Feeling a little sluggish today. December around these parts means all four birthdays (Fortnight of Kish®), plus the standard running around while leaking cash at every turn. My parents had us over for dinner on Sunday, which traditionally consists of homemade sushi and tempura. In other words, I probably had about 20,000 calories from sunday to Monday night, when the leftovers were all gone. Not the ideal training regimen.
Tonight’s class was about ten 1 minute rounds of grip fighting, a new guard pass and two rounds of sparring. One of the biggest revelations so far is that (standing) grip fighting is significantly more tiring that working on the ground. I would say that after the average one minute round of grip fighting I’m about as tired as I am at the end of a 3 to 5 minute round of sparring. That’s likely due to the fact that this revelation makes up half of what I know about grip fighting, namely 1) it’s tiring, and 2) I don’t know what I’m doing.
There are some latent judo memories from when I was a kid, certain angles or movements that seem familiar. Between the year or so of judo and wrestling with my grandpa (black belt in judo), there’s a sort of vague understanding at certain moments. Not enough for something to materialize, but… something. Anyway, lots to learn in that area. I’m just trying to apply some of the fundamentals from the ground to standing; break grips, get advantageous grips, maintain posture/structure, break his posture/structure, maintain solid base, disrupt his base.
The guard pass was a variation of previous guard passes I’ve drilled. Kind of a hybrid of the under pass and the around pass. Pull his leg past/outside my hip, knee between his legs, stay on my feet, grab far lapel, work his knee down until it’s trapped between my elbow and hip, give him the space to roll away, pull his near side arm across, take the back.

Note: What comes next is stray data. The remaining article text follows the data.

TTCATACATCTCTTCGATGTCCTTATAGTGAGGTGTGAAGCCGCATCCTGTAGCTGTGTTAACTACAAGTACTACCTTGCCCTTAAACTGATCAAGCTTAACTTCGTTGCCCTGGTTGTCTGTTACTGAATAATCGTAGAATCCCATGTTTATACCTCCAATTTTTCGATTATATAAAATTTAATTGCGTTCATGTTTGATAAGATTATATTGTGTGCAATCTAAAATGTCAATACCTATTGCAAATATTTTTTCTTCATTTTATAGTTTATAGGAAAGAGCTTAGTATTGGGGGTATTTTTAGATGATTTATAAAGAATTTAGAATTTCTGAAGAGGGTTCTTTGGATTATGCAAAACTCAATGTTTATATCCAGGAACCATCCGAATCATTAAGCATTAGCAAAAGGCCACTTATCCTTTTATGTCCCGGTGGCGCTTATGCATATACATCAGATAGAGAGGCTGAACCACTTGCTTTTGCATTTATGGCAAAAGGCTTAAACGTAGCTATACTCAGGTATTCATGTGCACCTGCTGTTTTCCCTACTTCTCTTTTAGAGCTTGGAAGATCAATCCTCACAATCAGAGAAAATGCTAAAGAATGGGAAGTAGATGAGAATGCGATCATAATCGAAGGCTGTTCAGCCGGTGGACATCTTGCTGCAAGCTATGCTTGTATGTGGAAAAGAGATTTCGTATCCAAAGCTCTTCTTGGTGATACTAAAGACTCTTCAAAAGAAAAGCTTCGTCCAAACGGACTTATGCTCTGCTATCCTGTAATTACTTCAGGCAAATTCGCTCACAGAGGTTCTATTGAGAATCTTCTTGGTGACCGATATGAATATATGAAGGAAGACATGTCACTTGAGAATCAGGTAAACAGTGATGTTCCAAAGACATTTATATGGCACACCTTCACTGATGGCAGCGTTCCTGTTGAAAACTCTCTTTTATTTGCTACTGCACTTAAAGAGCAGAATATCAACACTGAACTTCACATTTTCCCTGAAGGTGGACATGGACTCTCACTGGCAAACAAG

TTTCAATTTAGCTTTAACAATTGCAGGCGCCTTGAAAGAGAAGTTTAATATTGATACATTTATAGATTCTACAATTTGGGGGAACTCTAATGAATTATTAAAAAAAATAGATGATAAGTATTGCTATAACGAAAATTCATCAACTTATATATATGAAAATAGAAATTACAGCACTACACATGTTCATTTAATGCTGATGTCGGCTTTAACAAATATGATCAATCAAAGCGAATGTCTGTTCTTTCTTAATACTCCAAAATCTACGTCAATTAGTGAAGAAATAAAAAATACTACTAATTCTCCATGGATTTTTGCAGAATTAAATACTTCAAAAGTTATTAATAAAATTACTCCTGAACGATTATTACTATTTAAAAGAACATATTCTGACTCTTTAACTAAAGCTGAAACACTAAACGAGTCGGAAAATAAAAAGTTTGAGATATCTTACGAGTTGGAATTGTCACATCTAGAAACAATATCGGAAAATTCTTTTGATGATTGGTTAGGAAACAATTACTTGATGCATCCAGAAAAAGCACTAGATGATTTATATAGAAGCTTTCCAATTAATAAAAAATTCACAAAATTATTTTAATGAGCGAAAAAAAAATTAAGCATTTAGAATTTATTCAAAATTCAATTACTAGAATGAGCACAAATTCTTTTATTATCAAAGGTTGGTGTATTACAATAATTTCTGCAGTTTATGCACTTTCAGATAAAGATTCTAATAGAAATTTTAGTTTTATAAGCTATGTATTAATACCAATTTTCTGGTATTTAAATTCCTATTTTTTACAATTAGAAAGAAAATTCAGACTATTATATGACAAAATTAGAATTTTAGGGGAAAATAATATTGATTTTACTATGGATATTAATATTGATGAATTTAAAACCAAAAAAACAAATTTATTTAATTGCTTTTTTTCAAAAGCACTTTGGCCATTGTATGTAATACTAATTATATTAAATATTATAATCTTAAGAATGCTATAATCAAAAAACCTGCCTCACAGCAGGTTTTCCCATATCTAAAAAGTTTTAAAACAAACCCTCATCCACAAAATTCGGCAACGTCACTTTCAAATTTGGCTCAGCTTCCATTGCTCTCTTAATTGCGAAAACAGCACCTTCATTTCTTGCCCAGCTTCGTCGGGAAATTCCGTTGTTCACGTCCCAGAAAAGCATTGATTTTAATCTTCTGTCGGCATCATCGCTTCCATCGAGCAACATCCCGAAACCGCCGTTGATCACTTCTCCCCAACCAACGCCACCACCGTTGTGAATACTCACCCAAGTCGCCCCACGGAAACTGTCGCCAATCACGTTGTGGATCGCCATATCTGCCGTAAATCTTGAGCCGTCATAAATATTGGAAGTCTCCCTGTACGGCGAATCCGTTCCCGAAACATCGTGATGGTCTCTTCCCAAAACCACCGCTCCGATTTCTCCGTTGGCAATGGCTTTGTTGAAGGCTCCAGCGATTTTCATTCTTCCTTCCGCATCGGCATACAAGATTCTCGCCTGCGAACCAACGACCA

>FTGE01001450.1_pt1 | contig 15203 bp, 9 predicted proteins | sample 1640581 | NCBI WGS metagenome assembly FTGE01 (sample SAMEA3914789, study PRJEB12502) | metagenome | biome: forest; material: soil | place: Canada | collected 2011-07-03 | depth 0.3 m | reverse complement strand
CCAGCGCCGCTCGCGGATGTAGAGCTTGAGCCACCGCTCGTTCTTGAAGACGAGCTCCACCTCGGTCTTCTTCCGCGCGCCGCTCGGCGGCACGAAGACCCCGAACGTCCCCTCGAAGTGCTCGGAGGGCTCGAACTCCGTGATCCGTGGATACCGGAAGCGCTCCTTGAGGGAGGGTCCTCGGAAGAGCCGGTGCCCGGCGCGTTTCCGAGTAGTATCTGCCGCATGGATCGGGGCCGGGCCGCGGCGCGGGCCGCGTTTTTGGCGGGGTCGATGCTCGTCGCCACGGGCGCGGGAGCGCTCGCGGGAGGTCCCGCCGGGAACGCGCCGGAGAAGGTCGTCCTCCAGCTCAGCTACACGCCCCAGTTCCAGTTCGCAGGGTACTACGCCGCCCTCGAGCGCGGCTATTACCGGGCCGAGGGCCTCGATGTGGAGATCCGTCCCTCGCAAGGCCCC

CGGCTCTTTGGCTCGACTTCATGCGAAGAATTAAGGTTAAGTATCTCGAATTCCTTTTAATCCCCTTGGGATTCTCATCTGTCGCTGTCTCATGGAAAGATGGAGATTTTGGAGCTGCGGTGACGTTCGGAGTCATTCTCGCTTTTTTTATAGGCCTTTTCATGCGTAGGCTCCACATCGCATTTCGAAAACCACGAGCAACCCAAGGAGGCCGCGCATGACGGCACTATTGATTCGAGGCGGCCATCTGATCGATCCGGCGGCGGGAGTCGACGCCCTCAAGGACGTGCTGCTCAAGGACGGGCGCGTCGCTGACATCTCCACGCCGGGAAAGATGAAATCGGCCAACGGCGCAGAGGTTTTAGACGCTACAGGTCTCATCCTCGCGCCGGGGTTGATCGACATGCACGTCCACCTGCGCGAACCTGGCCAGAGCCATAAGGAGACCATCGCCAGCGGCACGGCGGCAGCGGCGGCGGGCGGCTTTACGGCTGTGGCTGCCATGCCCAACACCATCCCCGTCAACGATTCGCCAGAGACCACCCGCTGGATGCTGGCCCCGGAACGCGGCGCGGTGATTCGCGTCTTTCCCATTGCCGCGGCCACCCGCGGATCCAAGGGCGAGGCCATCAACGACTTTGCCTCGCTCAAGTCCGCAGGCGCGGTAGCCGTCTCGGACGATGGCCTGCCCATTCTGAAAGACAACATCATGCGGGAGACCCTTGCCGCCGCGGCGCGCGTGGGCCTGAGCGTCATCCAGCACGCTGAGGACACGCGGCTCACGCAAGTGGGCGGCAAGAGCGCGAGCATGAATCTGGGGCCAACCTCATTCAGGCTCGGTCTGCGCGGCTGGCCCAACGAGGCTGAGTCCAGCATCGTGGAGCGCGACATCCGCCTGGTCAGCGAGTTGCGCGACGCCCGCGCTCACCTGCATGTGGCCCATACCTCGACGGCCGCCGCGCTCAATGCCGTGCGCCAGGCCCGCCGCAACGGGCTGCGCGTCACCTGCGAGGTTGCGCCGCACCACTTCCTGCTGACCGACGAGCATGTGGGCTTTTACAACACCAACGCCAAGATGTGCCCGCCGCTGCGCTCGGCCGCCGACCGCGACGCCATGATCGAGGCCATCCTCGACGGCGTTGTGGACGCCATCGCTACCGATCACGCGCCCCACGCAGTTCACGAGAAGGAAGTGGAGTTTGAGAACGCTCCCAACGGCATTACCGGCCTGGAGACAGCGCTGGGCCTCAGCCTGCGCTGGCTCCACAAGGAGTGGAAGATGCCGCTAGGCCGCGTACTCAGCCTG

This little sequence was challenging to get the details right, but allowed an introduction (for me) to chokes from the side/back. Still a lot to learn about the details; grips, pressure, sequence. I actually got to try it out at one point in sparring, and had reasonable back control (hooks in) and a good grip on his collar. Couldn’t get it set in, but it was nearly there. I think I was too far away from him when trying to lock it in, maybe if I stay closer I’d have more leverage.
My first sparring round was with my friend who’s a black belt, and it went about as expected. When sparring with someone experienced, it really is a lot like trying to hold a conversation with someone who’s fluent in a language you’re just learning. My mind is racing and coming up with little to nothing, while it’s plainly obvious that this is the most rudimentary of “conversations” to him, and he’s slowly setting me up for something.
I do feel my top pressure is getting better. I am getting “heavier” when I need to be, and it seems like I can get light and mobile enough to give some trouble when they’re trying to sweep. Not to say that I don’t get swept… ’cause, man, do I ever. That usually lead to me holding on for dear life… an my grip was already burnt. Not much, but it’s something…